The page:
How sad that a relatively left-leaning person would consider voting for Nader instead of voting for someone who can actually get Bush out of office. In refusing to think realistically, you insure that your vote actually works against your objectives.

Arthur O'Keefe

Pete, thanks for responding to my comment.

The anxiety about Nader's candidacy is based largely on startegic, practical concerns, and I understand that this has to be considered in politics. In fact, I haven't decided who to vote for yet, except that it will definitely NOT be Bush.

Now, you seem to take it as a given that Nader cost Gore the 2000 election. Please let me add a little more information from the 2000 Florida vote suppression to illustrate how that was almost certainly what put Bush in the White House:

Sheldon Rampton and John Stauber, in the book "Banana Republicans", cite such factors (besides the hanging chads) as:

*The famous "Brooks Brothers riot" in stopping the Miami recount of ballots (the rioters then got jobs in the Bush administration).

*Deliberately blocking the count of overseas absentee ballots in counties with strong support of Gore while simultaneously seeking to count such ballots in counties with strong support for Bush.

*Creating a "felon database", allegedly to deny voting to felons, but with the effect of denying the vote to African American NON-felons with names that were similar to those on the felon list (White people with names similar to those on the list were not turned back at the polls. Of course, blacks are statistically more likely to vote Democratic.)

The National Opinion Research Center at the University of Chicago concluded, after an exhastive study of every rejected ballot in the state, that under six of nine different recount scenarios, Gore would have won. This is, I assume, taking into account that Nader was in the race.

Do you see what I'm saying, Pete? The real reason Gore isn't in the White House is because of Republican voter fraud, not Nader. And now they've got the federal government to back them in their activities instead of just Jeb Bush in the Florida governor's mansion. It would not surprise me at all if the supposed collusion between the Republicans and Nader is a decoy tactic to keep attention off another attempt at voter suppression. If I were John Kerry, I'd be more worried about that than Ralph Nader.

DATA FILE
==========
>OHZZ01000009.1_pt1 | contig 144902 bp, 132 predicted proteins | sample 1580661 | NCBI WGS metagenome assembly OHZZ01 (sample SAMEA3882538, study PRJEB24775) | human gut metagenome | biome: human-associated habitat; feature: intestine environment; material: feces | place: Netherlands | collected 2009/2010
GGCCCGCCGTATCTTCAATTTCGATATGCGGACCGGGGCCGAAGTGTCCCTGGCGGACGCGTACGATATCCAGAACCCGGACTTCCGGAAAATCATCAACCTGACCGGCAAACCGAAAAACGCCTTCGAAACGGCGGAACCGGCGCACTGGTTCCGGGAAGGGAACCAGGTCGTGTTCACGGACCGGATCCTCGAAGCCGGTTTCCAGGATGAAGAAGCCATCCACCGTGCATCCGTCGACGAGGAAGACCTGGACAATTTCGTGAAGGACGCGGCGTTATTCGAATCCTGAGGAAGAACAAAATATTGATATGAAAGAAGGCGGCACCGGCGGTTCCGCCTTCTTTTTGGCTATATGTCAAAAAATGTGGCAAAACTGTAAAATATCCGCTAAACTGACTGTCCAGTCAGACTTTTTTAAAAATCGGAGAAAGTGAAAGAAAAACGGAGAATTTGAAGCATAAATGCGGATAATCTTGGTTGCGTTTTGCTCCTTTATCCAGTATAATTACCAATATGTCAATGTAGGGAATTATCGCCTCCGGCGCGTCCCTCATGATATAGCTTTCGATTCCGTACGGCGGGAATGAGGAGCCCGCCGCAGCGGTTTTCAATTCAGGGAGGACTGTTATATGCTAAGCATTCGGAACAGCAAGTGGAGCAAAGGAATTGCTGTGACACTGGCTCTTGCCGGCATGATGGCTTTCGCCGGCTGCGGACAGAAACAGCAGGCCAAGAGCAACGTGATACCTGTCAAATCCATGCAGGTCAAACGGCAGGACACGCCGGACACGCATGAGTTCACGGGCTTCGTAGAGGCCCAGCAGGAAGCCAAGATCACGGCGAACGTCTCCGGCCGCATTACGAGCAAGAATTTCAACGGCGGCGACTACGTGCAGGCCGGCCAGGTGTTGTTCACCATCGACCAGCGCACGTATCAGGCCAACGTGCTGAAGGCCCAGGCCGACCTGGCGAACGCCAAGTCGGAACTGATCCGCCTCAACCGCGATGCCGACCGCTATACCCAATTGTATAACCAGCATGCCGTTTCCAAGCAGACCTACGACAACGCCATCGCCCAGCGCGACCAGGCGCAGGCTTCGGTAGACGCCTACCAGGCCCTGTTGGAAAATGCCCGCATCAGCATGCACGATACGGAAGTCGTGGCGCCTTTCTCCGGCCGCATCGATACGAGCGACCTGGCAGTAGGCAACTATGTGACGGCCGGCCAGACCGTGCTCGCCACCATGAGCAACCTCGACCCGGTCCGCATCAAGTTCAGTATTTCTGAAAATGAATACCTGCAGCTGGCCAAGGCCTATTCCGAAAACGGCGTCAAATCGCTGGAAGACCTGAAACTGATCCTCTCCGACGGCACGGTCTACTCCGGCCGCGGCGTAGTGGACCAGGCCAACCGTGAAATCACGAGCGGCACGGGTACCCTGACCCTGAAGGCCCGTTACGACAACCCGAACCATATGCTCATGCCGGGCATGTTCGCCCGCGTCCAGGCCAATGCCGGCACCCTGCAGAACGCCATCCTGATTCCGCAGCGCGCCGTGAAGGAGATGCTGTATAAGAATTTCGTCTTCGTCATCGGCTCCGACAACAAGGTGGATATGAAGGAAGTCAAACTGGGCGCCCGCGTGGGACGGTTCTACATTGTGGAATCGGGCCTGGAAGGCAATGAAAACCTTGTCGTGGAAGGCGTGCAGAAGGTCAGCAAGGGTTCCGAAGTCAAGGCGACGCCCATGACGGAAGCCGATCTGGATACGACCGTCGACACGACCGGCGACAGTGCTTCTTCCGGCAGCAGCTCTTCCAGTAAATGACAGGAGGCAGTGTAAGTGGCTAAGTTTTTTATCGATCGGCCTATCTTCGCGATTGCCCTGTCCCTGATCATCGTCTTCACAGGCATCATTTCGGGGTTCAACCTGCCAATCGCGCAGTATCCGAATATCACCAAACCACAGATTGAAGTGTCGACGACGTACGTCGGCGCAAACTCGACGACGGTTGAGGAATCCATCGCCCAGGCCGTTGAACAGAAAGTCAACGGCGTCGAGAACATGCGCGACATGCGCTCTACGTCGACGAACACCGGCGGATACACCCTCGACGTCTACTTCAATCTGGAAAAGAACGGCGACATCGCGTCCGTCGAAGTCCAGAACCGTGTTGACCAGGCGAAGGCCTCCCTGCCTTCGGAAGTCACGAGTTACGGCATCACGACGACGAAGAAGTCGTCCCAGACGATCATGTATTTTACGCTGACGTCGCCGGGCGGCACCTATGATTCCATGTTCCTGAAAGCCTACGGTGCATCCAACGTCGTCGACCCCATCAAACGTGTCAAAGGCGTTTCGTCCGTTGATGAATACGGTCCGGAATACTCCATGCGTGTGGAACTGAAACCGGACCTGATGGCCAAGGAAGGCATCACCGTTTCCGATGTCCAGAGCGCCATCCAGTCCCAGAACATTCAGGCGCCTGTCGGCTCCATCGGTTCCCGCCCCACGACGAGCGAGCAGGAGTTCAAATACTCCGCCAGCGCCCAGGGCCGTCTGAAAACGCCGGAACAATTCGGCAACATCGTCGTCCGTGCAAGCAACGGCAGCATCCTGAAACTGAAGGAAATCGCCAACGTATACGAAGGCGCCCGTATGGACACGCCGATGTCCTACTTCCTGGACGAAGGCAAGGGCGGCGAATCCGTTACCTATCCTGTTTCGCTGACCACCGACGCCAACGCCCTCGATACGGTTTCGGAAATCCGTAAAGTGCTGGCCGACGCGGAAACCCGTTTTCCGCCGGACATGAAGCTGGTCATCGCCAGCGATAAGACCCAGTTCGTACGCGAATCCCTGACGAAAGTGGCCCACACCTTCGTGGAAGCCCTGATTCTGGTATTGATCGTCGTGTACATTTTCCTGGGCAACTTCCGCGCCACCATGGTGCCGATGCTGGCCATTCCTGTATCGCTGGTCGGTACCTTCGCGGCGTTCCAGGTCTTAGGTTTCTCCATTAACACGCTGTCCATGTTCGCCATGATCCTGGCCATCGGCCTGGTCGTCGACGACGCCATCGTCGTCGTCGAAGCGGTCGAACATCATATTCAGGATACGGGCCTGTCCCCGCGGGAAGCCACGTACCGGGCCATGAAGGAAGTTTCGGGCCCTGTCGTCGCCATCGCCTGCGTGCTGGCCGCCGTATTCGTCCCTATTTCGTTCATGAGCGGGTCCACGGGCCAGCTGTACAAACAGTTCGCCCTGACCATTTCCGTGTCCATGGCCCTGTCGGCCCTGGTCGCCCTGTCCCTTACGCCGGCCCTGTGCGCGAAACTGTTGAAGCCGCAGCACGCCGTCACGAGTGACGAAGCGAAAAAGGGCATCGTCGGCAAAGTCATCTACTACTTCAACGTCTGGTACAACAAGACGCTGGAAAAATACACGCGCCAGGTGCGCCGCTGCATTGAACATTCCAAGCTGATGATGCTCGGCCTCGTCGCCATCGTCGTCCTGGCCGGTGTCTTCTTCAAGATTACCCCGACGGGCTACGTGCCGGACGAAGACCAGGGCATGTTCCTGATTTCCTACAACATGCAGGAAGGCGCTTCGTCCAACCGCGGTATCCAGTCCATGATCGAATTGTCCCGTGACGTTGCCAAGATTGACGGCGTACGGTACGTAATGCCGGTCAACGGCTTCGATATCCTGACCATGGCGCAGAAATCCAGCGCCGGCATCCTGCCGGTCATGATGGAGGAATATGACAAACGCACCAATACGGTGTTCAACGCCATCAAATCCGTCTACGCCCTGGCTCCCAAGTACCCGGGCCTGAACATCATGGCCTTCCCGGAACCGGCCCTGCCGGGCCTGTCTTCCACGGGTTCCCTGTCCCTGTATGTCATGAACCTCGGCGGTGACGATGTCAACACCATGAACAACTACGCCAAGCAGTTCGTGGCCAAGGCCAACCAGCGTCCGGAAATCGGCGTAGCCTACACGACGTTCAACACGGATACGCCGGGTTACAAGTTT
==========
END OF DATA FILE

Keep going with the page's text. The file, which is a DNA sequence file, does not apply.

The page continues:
Thanks again for responding to my comment. Here's to a Bush-free government!



Thanks for the information about the Florida elections. It is plausible to me that the Florida debacle would have had a more significant effect on the election outcome than the Nader candidacy.

I have read that Kerry's legal representation is already preparing various cases regarding election fraud, preparing for the possibility that they may need to be filed as a result of the November election.

The lower George's ratings get, the harder its going to be to convince the American people that he has won the election legitimately, and that's probably one of the things that the Republicans are worried about.

We can't afford to squander our opportunities in 2004 to get Bush out. If you want Bush out in 2004, vote for Kerry. A vote for Nader is *not* a vote to get Bush out of the White House. Even if you live in a "Strong Blue" state, vote for Kerry.

Arthur O'Keefe

Thanks for your feedback, Pete. It's nice to have a civil discussion about ISSUES that, unlike far too much political discourse on the net, doesn't degenerate into name calling (e.g. "You disagree with government policy therefore you are an elitist, terrorist-loving commie blah blah blah...). Have you noticed how some people resort to that once they're faced with (Gasp!) relevant facts? I will take your advice under serious consideration. Ciao!

Arthur O'Keefe

Here's an interesting link re Nader:


Arthur O'Keefe

As I promised in my August 7 post, I have taken Pete's views under serious consideration. I am still going to vote for Nader, just like I did in 2000, which, despite what G.B. Trudeau would have you believe, I am NOT ashamed to say. If anyone wants to try and talk me out of it (assuming anyone is checking out the archives), I request you read the link in my previous message first. And please consider this: When we have a candidate who, as a Senator, voted in favor of the Iraq war, and now says that invading Iraq was the right thing to do, how (in terms of this issue) is voting for him any different than voting for Bush? Nader detractors like to say "a vote for Nader is a vote for Bush." I say a vote for Nader is a vote for Nader for the policies he advocates, and a vote for Kerry is a vote of approval for the Iraq war. Unless, of course, opposition to the war is not one of your primary reasons for opposing Bush.

Arthur O'Keefe

And for those of you still convinced of the alleged Republican plot to aid Nader: